Adrienne Martini: A Letter to New Moms

Congratulations, new mom! Welcome to the hard part.

Remember how you spent the last nine months convinced that getting the baby out would be the biggest challenge you ever faced in your young (or not so young) life? That part, in hindsight, will turn out to have been the easy bit.

At least once during the next few weeks, you will mutter quietly, "It feels like my life is over." You may say this less than quietly. Screaming may or may not be involved. There may also be tears. This is perfectly normal. Which doesn't make it any easier, I know.

People like me, who have your best interests at heart but also don't want to fill you with false hope, will tell you that it will get better. You will want to grab these people and shake them really hard. "When?" you might scream at them. "Can you tell me exactly when that will happen?"

We can't. It's not that it's a we'd-have-to-kill-you-if-we-told-you type secret. We honestly don't know. For some new moms, the transition is easy. They might heave a few heavy sighs and wonder when they'll start to reclaim their life, not to mention their body and their wardrobe. To those new moms, I say, "Really? Good for you."

Or, at least, that's what I would tell that self-assured new mom, if I ever met one.

For most of us, the transition isn't as painless. It's hard, even under the best of circumstances, to take care of both a new baby and yourself. Even the sanest have lost it after a few days without sleep and showers and hot food. Those of us who would never win First Prize in the Robust Mental Health Pageant even on our best days may go on to discover how bone-deep sorrow can be.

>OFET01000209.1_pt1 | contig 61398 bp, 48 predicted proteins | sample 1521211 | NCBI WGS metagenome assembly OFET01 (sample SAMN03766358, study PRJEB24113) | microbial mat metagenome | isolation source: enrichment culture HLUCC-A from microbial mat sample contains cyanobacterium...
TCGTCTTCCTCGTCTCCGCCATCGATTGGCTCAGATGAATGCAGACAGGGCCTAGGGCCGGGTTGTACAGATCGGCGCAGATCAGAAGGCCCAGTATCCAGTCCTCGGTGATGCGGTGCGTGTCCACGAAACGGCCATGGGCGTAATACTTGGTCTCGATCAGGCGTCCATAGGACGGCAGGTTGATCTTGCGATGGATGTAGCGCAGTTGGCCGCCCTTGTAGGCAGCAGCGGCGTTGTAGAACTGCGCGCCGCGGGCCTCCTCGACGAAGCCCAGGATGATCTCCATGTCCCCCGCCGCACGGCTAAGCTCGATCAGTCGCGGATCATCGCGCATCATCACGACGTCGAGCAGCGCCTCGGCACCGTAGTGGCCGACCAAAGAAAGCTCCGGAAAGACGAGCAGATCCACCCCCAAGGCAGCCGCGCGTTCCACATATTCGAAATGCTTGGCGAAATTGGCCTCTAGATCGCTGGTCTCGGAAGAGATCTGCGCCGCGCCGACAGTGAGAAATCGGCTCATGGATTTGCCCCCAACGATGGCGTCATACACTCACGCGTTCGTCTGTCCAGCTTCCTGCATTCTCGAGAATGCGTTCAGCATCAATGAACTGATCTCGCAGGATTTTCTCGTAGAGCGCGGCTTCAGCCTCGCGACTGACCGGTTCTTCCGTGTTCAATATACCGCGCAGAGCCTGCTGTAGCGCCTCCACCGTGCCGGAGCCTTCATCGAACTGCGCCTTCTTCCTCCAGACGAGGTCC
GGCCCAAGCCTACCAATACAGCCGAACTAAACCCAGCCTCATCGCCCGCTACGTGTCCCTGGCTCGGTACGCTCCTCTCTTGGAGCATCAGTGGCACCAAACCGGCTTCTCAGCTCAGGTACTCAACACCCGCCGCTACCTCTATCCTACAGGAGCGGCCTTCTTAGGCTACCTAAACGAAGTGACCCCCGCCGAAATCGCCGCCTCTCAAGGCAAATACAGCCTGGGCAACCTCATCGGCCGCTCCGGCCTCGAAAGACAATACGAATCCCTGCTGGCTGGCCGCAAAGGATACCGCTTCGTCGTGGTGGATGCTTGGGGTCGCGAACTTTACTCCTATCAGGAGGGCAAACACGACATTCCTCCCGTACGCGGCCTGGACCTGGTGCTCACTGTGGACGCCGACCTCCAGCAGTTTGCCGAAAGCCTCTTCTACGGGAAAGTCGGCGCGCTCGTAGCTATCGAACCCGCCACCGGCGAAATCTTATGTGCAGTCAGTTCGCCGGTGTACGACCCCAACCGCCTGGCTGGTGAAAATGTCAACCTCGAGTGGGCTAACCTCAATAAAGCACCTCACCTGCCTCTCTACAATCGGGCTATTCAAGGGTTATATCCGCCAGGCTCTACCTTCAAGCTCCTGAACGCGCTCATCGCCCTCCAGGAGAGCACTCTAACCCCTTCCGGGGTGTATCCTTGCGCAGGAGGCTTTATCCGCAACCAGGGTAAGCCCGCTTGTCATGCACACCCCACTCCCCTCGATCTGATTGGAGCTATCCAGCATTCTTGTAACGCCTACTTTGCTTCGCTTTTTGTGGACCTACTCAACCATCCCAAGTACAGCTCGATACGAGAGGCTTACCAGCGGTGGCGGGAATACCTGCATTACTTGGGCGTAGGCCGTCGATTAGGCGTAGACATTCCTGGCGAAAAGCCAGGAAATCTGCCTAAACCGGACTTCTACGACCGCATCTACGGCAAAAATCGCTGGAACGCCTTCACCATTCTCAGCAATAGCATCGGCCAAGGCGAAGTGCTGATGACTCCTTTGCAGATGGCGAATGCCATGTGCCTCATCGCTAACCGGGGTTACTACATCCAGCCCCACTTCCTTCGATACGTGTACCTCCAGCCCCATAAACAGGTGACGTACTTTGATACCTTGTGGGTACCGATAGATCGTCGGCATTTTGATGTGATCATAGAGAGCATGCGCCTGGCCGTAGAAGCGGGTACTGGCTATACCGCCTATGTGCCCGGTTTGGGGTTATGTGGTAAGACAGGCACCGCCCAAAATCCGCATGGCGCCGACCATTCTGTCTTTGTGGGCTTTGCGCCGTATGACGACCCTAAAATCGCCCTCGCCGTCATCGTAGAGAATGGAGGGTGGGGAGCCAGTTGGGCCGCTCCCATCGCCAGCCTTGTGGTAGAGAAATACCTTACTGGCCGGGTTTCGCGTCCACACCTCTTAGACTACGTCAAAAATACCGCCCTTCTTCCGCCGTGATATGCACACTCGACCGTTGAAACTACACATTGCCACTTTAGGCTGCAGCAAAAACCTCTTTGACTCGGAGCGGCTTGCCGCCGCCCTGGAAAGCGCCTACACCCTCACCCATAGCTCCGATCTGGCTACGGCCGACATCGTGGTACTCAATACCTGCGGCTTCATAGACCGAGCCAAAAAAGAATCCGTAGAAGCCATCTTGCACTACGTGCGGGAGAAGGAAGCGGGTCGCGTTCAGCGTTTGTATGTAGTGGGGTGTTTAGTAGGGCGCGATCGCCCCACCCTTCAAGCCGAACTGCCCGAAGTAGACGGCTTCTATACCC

I hope you don't.

But if you do, if you spend 24 hours sobbing because it just all feels like it's too much, that's OK. Really. These next few weeks (or, frankly, months) aren't predicting what kind of mother you will be. This part of the process is hard. Harder than calculus, even, because there are no right answers. You can't flip to the back of the book and figure out if you are doing it right. In fact, there is no absolute right — and anyone who tries to convince you otherwise has her own issues to take a good long look at.

There are a few absolute wrongs, however.

It is wrong to suffer in silence.

It is wrong to believe that misery is its own reward.

It is wrong to not tell anyone if you are thinking about harming yourself or your baby. It is wrong to hear voices and fail to mention what they say to someone that you trust.

It is wrong to think that you don't deserve to have time to yourself. It is wrong to believe that you are the only one who can care for your baby even when you are falling apart.

It is wrong to not cut yourself a little slack. It is wrong to let perfect be the enemy of good. It is wrong to think that you won't screw up sometimes. You will. What matters is how you handle it. This right here is the hard part. It will get better. You will find your way through, even if it isn't as graceful as you'd like and requires a pit crew.

The important part is that you keep going.

Adrienne Martini's first book, "Hillbilly Gothic", is a memoir of madness and motherhood. She blogs about kids, knitting and science fiction at martinimade.

About Katherine Stone

is the creator of this blog, and the founder and executive director of Postpartum Progress. She has been named a WebMD Health Hero, one of the fiercest women in America by More magazine, and one of the 15 most influential patient advocates to follow. She is a survivor of postpartum OCD.

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Comments

  1. Lauren Hale says:

    Wonderfully written, Adrienne!

  2. Well said!!! My friend Heather Truett has HIGHLY recommended your book to me – looking forward to picking it up.

  3. I'll have to send Heather her kickback, Tara. šŸ™‚
    Thanks for the praise, Lauren.